By Houston Business Journal

Oil and gas industry groups and companies have wasted little time in panning President Barack Obamaâ¿¿s Jan. 25 State of the Union Address, expressing particular disappointment with his language on energy and regulatory policy.

In a statement issued almost immediately after the close of Obama⿿s speech to a joint session of Congress, Jack Gerard, president and CEO of the American Petroleum Institute, called the speech ⿿a missed opportunity.⿝

⿿The American people spoke loud and clear in the last election and directed the president and new Congress to focus on one main issue ⿿ job creation,⿝ Gerard said. ⿿It⿿s unfortunate that the administration seems poised to stifle what remains of one of America⿿s strongest job creating industries.⿝

Gerard added that the oil and gas industry invests more money in low-carbon and zero-carbon technologies than the government, and that the industryâ¿¿s tax rates are â¿¿at effective rates far higher than most industries.

⿿We need policies that help the 9.2 million hardworking men and women in the industry, not hurt them,⿝ he said.

In a brief but candid analysis of the speech sent to its clients, Houston-based Tudor, Pickering, Holt & Co. LLC said it was ⿿not expecting any meaningful energy policy,⿝ but said natural gas and renewables came off well in the speech, whereas coal, gasoline demand and E&P profits were the potential losers.

The company said it liked Obama⿿s nod to lowering the corporate income tax, but called such talk ⿿a pipe dream.⿝

⿿Washington starting to differentiate between oil and natural gas,⿝ the note said. ⿿When Obama talked clean energy in State of Union, he (briefly) mentioned natural gas in that category. Several years ago, it was all dirty, ugly. Good news on margin for demand/support.⿝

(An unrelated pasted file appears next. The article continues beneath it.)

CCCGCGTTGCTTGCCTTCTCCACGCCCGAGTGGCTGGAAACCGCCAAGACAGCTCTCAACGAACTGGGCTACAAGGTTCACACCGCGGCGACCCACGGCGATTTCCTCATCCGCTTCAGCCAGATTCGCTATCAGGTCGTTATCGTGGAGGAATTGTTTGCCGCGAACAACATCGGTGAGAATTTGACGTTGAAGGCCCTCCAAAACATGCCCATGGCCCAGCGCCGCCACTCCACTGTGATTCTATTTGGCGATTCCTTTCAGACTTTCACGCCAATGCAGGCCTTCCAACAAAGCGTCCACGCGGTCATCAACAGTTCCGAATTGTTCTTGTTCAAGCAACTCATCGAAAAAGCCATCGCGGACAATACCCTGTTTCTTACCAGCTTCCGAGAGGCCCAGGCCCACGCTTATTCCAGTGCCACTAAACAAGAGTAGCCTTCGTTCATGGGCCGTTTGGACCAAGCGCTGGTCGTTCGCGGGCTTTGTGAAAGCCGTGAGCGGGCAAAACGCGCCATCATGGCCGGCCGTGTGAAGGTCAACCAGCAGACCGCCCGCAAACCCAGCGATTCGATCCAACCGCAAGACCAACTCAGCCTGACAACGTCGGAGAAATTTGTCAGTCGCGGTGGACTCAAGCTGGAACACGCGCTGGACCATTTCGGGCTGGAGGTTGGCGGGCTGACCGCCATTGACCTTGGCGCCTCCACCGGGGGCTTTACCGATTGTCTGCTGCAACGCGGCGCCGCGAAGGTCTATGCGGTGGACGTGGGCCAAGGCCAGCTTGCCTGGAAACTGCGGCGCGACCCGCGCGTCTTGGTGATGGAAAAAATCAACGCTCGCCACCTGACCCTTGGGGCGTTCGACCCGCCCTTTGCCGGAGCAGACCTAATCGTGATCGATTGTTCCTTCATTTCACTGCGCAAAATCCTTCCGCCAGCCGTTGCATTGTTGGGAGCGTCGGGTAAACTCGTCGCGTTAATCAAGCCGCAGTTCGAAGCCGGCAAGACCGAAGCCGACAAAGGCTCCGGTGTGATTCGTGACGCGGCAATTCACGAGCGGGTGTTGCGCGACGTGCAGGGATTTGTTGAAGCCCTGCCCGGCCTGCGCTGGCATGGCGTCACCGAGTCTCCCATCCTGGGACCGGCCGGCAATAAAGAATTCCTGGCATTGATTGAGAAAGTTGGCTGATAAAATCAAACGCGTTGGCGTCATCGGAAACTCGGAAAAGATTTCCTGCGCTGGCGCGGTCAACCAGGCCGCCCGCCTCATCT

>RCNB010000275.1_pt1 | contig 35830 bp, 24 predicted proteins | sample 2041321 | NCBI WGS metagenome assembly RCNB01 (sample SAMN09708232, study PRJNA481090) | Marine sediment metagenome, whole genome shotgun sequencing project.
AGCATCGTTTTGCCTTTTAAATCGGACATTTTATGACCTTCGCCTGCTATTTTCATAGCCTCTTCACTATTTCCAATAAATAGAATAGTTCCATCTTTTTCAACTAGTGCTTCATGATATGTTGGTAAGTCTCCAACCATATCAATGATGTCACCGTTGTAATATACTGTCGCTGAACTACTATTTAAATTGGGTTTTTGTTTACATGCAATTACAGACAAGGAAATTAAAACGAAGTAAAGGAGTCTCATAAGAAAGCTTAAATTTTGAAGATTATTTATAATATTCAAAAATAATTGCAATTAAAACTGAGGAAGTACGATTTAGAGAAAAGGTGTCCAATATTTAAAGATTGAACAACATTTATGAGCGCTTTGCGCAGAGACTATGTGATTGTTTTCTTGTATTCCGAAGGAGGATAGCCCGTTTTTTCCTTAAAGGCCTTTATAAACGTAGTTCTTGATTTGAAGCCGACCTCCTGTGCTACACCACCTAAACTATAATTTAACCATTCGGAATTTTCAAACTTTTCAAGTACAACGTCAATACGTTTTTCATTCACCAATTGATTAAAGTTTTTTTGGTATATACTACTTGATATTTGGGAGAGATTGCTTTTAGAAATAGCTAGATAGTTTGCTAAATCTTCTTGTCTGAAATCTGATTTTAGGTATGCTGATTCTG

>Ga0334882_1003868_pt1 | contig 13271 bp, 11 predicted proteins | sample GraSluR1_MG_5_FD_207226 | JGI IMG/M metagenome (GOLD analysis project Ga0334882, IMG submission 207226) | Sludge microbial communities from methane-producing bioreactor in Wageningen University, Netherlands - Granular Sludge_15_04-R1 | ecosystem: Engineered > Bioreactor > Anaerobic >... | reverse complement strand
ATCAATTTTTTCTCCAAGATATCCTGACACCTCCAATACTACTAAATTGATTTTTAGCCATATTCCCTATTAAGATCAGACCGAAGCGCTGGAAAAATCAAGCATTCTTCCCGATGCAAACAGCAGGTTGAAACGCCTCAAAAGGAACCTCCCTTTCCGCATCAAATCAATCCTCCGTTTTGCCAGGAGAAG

In a statement released Wednesday by the Independent Petroleum Association of America, IPAA chairman Bruce Vincent, who is also the president of Houston-based Swift Energy Co. (NYSE: SFY), said there was a ⿿fundamental disconnect⿝ in Obama⿿s touting of natural gas at the expense of oil.

Vincent expressed sadness that Obama ⿿renewed his misguided call to levy massive amounts of job-crushing tax increases on the backs of independent energy producers, who are overwhelmingly small business owners.⿝

Still, there was positive reaction from the power sector, notably David Crane, NRG Energyâ¿¿s CEO.

⿿Last night, President Obama delivered an ambitious and pragmatic clean energy vision for a bipartisan plan to produce 80 percent of our electricity from clean energy sources by 2035,⿝ said Crane in a statement. ⿿Such a clean energy standard is absolutely essential to create a healthy environment for our children and spur a new generation of nuclear power plants, renewable energy and other clean energy resources. With a plan to support the construction of the most competitive renewable power and the re-powering of old coal plants with natural gas today, and then new nuclear and clean coal plants when they are ready to be built tomorrow, we can ensure the diversity of fuel supply that is the fundamental strength of our nation⿿s electricity system.⿝

Copyright 2011 American City Business Journals

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